The EU is looking at mandatory sustainability labelling, and this means that going forward, I must be able to provide information about product A versus product B in a standardised way. If I don’t have that data, I can’t do that.
Now, let’s say I want to have a year-on-year reduction on the impact of that product from a material selection point of view. So how do I assess that right now? If I have a digital product passport in action from 2022 and then fast forward a year, I can assess batches from 2023, 2024, and so on. If there is a change or an improvement at any point in the supply chain, that can then be represented in the digital product passport. And the idea of a digital product passport on a blockchain system means that you can also have all of that data structured and you can actually ask an external auditor to validate all of that.
So this is also about holding businesses accountable for their claims?
Indeed. There are instances where increasingly we’re seeing regulators and consumers looking at statements that are being made about the sustainability or the origin of products that consumers are buying. But these companies not always have the data to back it. So in a digital passport, all of that data should be in there.
One of the main concerns are issues around data protection and confidentiality. How should regulators address that? Should the data contained in digital product passports have different levels of access?
I fully agree with that. It makes absolutely no sense to share chemical composition data with a consumer. But it 100% makes sense to share chemical composition data with an end-of-life recycler. But then I need to verify that this user who accesses the information is a certified recycler, because otherwise I’m then giving out information that could, in theory, be sensitive.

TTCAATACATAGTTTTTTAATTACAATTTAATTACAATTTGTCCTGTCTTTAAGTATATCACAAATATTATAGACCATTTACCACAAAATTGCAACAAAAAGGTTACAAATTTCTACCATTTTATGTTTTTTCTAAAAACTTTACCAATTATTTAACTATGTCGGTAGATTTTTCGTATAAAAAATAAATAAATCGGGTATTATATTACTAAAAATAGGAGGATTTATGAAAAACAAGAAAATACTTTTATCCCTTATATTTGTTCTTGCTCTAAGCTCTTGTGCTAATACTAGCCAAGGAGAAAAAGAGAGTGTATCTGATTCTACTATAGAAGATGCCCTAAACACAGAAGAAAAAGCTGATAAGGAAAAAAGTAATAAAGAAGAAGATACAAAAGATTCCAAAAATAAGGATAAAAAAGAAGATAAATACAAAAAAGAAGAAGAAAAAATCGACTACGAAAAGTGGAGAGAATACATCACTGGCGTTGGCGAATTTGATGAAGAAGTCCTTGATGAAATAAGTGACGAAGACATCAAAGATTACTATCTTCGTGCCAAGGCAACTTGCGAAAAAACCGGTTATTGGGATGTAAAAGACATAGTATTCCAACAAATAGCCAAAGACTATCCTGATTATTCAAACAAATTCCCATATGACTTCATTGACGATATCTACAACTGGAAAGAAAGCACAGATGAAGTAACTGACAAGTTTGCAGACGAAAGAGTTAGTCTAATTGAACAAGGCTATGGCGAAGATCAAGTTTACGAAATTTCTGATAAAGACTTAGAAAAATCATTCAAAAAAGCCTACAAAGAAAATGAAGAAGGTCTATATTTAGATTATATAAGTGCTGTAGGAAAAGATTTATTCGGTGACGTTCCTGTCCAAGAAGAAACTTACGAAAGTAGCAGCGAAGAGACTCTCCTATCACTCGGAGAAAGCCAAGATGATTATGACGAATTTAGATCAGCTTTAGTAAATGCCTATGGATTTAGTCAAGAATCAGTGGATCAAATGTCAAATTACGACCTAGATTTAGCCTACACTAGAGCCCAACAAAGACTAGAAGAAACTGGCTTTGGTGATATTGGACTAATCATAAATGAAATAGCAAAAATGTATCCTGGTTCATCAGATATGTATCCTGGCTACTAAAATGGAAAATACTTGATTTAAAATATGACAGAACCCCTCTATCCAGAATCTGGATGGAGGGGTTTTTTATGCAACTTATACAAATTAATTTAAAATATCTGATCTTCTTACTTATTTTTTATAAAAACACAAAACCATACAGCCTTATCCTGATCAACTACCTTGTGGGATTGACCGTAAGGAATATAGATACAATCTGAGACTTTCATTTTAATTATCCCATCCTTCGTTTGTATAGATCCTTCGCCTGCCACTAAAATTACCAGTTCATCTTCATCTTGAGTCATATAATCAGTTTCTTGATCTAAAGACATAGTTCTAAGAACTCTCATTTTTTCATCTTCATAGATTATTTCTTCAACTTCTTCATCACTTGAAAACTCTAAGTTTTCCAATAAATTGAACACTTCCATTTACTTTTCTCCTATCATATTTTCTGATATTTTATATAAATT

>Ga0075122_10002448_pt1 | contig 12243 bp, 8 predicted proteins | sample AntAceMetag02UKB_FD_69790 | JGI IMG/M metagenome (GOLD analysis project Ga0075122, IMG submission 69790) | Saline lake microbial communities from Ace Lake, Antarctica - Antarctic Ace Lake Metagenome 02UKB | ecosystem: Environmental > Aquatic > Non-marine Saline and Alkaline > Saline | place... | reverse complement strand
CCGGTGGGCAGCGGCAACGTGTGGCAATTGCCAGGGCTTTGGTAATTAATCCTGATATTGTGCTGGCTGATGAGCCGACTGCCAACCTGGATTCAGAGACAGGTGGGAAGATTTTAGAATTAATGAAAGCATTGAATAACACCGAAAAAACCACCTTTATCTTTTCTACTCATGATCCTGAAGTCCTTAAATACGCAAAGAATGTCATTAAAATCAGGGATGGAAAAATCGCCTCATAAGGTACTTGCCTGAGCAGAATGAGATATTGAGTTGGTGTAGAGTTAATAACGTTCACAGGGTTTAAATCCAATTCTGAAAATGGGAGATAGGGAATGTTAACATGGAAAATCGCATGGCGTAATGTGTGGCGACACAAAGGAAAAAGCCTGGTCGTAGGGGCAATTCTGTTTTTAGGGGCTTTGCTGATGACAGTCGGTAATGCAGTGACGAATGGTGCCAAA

Since we are talking about global supply chains, which impact can the introduction of digital product passports have for the EU’s trade partners?
There are some connections to carbon accounting, for instance. Within there, there is this opportunity for new business models, especially when you start looking at a future lens with new legislation like the carbon border adjustment mechanism (CBAM). What the EU is trying to bring together in the CBAM is that if you’re producing outside of the EU, then there should be a balancing effect of the carbon dioxide emitted by companies that relocate outside of the EU.
Let’s fast forward five years when CBAM has become a real thing. And we have carbon pricing in other regions in the world. If I’m producing in different areas, and I can prove that my manufacturing facility in Asia has a photovoltaic, or ground source heat or wind turbines, and therefore has a reduction of impact comparative to its other production around in the region, that information would be held in the digital product passport.
[Edited by Frédéric Simon]